Why do you remember certain experiences and forget others? How can you design and engineer remarkable encounters that stick in your customers hearts and minds?
The answers to these and so much more were found in The Power of Moments, an extraordinary book by bestselling authors Chip Heath and Dan Heath.
From simple gestures like teachers visiting parents of disenfranchised kids, to monumental acts like the American Civil Rights Movement, Defining Moments are the meaningful experiences which stand out in our memory.
Many of them happen by chance: a new boss notices your hidden talent and grooms you; a holiday abroad led you to meet your future spouse; or a chat with a stranger on the bus led you to make a major change in your life.
Others, however, are engineered. These include significant occasions like coming of age birthdays, baptisms, promotion ceremonies, graduations and weddings.
As marketers, we need to think about creating defining moments for our customers. Termed as peak experiences, they can make the difference between one-time purchases and lifetime customer loyalty.
In thinking about defining moments, Chip and Dan suggested that conventional defining moments are divided into three categories:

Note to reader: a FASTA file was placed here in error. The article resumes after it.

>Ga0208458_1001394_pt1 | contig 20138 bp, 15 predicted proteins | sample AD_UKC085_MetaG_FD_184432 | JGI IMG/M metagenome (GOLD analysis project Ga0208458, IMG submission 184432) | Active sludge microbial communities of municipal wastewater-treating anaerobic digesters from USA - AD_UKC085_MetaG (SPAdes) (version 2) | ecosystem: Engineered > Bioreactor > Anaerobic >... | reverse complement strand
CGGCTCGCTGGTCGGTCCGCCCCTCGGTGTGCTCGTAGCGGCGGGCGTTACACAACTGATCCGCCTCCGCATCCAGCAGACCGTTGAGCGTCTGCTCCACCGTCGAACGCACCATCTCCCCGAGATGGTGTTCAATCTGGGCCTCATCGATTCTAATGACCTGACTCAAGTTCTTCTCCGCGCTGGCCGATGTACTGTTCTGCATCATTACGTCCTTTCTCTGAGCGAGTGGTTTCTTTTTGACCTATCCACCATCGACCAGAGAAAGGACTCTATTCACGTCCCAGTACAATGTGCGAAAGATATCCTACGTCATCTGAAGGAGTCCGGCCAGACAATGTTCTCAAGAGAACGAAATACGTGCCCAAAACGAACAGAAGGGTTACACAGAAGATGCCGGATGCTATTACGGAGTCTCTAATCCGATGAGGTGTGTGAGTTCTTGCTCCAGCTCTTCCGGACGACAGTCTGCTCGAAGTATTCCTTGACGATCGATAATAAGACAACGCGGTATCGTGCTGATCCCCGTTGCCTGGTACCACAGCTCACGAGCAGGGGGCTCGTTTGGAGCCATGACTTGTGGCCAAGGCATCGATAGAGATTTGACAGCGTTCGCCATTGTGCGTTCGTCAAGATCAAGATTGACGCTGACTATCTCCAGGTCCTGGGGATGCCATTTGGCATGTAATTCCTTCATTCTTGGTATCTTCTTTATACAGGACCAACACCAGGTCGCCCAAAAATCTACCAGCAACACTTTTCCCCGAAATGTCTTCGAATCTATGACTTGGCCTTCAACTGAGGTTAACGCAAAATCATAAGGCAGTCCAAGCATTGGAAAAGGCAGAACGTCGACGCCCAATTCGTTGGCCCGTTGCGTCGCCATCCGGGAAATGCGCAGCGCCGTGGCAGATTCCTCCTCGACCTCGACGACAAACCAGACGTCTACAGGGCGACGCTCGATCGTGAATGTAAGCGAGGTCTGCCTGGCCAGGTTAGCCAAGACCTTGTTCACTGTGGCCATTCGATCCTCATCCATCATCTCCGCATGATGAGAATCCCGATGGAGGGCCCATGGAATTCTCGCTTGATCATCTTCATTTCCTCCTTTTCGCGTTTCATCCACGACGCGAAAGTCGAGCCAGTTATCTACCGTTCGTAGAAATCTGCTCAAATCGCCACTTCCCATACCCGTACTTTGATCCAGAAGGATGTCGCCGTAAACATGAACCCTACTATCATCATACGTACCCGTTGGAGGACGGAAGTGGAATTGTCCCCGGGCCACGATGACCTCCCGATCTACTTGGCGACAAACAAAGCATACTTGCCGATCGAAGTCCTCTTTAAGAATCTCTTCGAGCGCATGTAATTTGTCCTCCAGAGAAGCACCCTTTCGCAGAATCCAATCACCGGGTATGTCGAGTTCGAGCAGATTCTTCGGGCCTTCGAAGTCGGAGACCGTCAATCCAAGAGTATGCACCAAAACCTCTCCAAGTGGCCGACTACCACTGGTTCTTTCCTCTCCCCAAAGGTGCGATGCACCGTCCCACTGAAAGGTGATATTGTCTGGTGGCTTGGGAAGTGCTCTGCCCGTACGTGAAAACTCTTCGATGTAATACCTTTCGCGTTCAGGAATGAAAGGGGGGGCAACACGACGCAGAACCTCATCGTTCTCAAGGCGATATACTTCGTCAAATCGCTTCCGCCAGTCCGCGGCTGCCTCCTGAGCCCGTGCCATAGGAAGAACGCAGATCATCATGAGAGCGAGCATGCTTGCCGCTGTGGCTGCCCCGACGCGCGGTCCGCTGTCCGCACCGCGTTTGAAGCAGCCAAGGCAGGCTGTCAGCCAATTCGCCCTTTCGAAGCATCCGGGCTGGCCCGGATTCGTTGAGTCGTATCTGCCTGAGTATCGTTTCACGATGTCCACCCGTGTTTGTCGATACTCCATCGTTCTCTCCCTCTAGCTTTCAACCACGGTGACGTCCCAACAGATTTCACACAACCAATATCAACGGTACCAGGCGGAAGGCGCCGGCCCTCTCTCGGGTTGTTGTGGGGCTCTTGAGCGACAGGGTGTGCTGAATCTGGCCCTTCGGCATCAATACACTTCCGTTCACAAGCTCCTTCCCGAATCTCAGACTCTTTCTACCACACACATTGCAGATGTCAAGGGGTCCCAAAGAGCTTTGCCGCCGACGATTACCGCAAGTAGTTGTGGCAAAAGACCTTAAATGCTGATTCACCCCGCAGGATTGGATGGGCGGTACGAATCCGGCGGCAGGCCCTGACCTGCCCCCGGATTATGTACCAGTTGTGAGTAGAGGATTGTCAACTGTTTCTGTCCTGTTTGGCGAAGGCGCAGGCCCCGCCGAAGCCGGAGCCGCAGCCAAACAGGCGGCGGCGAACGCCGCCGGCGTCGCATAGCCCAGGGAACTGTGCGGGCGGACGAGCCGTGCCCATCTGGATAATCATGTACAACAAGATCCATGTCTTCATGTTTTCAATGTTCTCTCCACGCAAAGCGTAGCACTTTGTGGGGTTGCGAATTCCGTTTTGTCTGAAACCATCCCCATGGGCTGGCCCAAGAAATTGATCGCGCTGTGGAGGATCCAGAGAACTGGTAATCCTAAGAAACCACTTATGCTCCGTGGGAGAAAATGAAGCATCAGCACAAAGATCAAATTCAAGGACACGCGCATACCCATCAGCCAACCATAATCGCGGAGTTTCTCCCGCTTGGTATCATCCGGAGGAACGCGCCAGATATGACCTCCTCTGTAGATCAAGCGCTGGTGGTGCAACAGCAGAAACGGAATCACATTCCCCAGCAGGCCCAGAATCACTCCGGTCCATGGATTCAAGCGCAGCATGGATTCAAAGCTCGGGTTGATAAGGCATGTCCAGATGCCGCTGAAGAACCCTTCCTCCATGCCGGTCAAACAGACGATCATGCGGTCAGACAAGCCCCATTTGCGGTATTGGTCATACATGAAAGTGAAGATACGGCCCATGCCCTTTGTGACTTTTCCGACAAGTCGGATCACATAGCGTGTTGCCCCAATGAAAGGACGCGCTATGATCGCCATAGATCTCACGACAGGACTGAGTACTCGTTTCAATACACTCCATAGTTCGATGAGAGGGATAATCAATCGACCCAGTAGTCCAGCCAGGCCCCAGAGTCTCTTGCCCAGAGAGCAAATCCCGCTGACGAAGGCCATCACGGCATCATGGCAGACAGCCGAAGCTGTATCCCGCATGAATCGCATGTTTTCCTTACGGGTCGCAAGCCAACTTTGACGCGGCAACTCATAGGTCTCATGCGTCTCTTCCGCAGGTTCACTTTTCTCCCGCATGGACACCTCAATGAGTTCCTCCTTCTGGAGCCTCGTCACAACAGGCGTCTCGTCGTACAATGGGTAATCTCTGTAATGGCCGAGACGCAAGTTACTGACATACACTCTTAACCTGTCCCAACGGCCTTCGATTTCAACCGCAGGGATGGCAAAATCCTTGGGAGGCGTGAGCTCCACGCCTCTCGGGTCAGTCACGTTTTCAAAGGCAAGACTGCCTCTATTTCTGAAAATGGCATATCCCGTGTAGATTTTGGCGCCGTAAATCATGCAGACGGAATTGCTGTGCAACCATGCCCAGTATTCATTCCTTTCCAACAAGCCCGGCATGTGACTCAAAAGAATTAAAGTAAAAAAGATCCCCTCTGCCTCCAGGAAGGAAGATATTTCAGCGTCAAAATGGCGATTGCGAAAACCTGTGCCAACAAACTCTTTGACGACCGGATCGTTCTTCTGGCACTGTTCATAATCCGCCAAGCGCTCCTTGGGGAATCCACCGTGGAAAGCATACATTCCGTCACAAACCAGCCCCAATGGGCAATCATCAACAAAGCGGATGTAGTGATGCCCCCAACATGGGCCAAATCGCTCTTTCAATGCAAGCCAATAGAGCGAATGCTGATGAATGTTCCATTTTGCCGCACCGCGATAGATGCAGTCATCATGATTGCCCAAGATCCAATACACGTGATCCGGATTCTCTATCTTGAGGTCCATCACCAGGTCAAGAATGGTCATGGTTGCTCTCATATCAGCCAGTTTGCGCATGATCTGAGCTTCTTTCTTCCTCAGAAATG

Not all defining moments have to fall into the three categories above. Day-to-day encounters can also be memorable if we design them to have the attributes of the four defining moments, namely:
Let’s dive into each of them now.
Imagine that you are at a hotel swimming pool, relaxing in the sun.
You suddenly spot a cherry-red phone mounted to a wall, and pick it up. A cheerful voice answers, “Hello, Popsicle Hotline.” You place an order, and minutes later, a hotel staff wearing white gloves delivers your cherry, orange, or grape popsicle to you at the pool side. On a silver tray. For free.
This and many other unanticipated surprises (free unlimited laundry service, anyone?) is the reason why The Magic Castle hotel in L.A. is consistently ranked as one of the top three hotels in the city despite occupying a fairly nondescript two-storey apartment from the 1950s.
Courtesy of Brisbane Kids
Like the Magic Castle Hotel (you can read more about it here), you can also invent moments of elevation. Rising above the everyday, they are peak experiences that make us feel engaged, joyful, amazed and motivated. They may be social occasions, special events, or serendipitous and spontaneous encounters.
To create moments of elevation for your customers, consider the following steps: